Driving Eureka!: Problem-Solving With Data-Driven Methods & The Innovation Engineering System, by Doug Hall
To a great extent, this book felt like a sales pitch. I’m not saying that is necessarily a bad thing, since it appeared as if the pitch was for the sort of project whose worth I can appreciate, but there are a great many readers who may see the worth of data-driven methods as well as the importance of systems in encouraging and institutionalizing innovation that may not find this book to be as enjoyable because it reads like an extended (more than 250 page) long pitch for a company to send its employees to become innovation black belts and hire the author’s firm as a consultant to help create innovation systems that will allow for powerful improvements in efficiency and to unleash creativity. Again, speaking personally, I saw a great deal of worth in what the author had to say, but felt him to be somewhat of a used-car salesman type, and that didn’t always make me think of him as the most credible witness for his principles, especially when he tried to cast off blame for some of the failed companies that he and his firm had been associated with that had tried to become innovative too late in their death throes.
The contents of this book are divided into thirteen chapters and various supplemental material at the end. After an introduction, where the author gives two ways to read the book that did not include just reading it straight through (which I did), the author spends two chapters seeking to create an awareness of the problem of innovation, with a chapter on the problem that companies need innovation (1) and the solution of innovation engineering as an approach to this problem (2). After that the author writes about innovation agreement (3) and the need for a system (4). Then there are four chapters on various aspects of the learning mindset, including the three innovation principles (5), the create system (6), how to communicate the system (7), and how to commercialize it (8). There are then a few chapters to close the book that deal with aligning subsystems (9), how to deal with the collaboration cafe (10) and Merwyn rapid research (11) subsystems, working on patent return-on-investment (12), and creating an innovation culture within a company (13). After that there is a backstory on Dr. Deming, an interview with Kevin Cahill of the Deming Institute, some information on the author, an index, and an excerpt from one of the author’s other books on his trip to the North Pole.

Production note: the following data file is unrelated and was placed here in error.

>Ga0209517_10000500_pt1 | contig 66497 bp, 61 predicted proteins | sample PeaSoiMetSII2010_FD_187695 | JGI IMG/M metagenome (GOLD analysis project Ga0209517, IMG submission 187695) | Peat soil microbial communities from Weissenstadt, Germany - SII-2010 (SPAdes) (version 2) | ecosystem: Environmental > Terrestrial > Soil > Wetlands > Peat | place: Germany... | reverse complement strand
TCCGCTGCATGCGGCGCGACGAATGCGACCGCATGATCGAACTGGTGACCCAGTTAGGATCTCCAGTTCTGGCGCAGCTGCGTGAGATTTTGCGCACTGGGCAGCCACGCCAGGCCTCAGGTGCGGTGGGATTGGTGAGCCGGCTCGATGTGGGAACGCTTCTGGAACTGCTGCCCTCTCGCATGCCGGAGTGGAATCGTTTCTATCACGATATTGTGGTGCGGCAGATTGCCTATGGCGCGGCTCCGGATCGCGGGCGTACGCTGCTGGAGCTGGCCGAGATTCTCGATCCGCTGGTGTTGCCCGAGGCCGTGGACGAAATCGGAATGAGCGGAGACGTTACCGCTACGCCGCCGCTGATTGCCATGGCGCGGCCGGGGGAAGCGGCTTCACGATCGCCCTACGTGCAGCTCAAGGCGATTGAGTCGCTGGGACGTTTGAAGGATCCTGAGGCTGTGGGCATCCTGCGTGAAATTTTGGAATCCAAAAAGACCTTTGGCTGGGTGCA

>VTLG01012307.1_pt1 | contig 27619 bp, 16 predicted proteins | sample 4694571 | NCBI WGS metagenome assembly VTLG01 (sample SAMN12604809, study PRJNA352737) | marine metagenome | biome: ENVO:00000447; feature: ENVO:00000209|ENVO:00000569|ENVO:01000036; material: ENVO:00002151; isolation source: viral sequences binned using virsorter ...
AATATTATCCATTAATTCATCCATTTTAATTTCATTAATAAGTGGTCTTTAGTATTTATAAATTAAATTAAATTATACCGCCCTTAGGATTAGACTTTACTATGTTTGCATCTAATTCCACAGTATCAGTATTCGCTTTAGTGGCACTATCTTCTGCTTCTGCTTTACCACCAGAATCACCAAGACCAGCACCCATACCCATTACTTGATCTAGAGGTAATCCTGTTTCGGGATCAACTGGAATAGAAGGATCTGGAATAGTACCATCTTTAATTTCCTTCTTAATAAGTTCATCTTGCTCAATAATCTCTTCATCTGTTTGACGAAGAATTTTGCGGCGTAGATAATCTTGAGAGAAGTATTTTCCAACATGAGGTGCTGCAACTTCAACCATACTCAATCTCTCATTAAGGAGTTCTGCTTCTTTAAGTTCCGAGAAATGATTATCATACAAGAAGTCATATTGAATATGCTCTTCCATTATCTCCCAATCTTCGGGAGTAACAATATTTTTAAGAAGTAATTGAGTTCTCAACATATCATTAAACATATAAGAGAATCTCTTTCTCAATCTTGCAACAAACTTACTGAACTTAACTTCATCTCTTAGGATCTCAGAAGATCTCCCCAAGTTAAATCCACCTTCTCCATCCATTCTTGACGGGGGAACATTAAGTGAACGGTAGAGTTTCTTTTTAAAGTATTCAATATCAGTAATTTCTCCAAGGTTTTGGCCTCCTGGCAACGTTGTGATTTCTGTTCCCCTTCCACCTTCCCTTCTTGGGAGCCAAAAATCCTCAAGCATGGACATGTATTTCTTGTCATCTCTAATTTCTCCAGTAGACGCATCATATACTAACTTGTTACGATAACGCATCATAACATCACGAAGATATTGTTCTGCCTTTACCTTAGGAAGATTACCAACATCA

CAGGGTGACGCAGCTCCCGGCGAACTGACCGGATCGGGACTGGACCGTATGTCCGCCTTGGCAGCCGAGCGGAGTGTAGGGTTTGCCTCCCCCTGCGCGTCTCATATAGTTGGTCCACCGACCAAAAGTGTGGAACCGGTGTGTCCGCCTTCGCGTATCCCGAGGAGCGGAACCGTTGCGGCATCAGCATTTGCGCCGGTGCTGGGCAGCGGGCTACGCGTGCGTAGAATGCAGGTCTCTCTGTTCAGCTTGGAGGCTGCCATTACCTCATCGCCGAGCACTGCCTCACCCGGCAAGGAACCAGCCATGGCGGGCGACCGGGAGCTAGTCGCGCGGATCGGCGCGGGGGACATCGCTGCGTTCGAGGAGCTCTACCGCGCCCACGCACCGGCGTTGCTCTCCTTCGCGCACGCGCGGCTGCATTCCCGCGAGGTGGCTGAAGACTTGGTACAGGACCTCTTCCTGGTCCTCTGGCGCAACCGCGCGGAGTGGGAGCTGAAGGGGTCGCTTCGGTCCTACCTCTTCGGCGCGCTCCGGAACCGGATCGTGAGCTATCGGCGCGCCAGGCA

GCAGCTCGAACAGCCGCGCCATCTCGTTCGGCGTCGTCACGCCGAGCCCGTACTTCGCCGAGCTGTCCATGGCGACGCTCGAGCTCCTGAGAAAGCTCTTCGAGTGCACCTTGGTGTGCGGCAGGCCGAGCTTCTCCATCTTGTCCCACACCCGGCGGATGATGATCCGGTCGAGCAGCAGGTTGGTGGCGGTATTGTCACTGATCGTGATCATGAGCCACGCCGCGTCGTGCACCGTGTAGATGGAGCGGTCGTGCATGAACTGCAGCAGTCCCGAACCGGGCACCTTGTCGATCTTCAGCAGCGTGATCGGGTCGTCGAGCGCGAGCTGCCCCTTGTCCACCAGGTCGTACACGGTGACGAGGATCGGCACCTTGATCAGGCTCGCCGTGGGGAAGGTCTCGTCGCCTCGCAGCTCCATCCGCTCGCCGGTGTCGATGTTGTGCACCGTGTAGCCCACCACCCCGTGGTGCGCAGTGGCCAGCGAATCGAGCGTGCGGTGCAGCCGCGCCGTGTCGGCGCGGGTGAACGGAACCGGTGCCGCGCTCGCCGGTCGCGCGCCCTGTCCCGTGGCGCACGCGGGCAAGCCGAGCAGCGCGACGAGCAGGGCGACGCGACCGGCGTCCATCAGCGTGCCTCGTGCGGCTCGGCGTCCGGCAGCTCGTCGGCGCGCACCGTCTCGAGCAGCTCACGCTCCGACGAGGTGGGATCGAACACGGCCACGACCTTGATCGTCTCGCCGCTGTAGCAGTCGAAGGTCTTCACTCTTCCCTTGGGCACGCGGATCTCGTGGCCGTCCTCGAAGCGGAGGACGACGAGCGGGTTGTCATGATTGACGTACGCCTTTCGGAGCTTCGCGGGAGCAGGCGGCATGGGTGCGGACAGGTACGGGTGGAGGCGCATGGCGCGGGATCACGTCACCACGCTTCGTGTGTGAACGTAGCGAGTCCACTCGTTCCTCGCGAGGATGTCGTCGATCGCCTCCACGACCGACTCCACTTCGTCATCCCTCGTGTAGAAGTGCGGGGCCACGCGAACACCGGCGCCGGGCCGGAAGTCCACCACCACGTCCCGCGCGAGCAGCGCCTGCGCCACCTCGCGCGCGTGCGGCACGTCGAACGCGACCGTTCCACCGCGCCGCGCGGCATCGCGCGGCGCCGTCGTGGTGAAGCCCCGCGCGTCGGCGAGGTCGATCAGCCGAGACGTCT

What should someone expect out of this book? For one, this book strongly urges companies to encourage innovation culture from the top down in several ways, by making communication much easier for everyone in the company, developing systems that allow for innovation projects of various kinds and that encourage failing fast and cheap and making such attempts painless for those who form ideas and explore possibilities for improvements. The author urges that companies pay attention to patents that make it possible to gain licensing income even on things that the company does not make itself that may prove profitable, and to understand that the vast majority of inefficiencies and variances are due to systems (which are the responsibility of management) and not due to errors by employees, who often are dealing with variable materials that are the source of most difficulties. Whether or not a reader seeks to become a customer of the author’s firm, there is material here worth paying attention to, even if it is definitely true that the author (like many authors) likes to talk about himself too much in an attempt to paint himself as an authority on innovation engineering.